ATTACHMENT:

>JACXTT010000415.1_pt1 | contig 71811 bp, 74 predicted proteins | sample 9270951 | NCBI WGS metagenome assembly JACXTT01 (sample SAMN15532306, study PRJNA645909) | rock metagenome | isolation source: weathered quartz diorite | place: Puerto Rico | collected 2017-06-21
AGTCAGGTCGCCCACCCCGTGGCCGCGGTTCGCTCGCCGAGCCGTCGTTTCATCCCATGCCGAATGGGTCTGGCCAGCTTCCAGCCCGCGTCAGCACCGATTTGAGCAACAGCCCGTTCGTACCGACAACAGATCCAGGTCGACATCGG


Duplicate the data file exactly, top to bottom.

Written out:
>JACXTT010000415.1_pt1 | contig 71811 bp, 74 predicted proteins | sample 9270951 | NCBI WGS metagenome assembly JACXTT01 (sample SAMN15532306, study PRJNA645909) | rock metagenome | isolation source: weathered quartz diorite | place: Puerto Rico | collected 2017-06-21
AGTCAGGTCGCCCACCCCGTGGCCGCGGTTCGCTCGCCGAGCCGTCGTTTCATCCCATGCCGAATGGGTCTGGCCAGCTTCCAGCCCGCGTCAGCACCGATTTGAGCAACAGCCCGTTCGTACCGACAACAGATCCAGGTCGACATCGG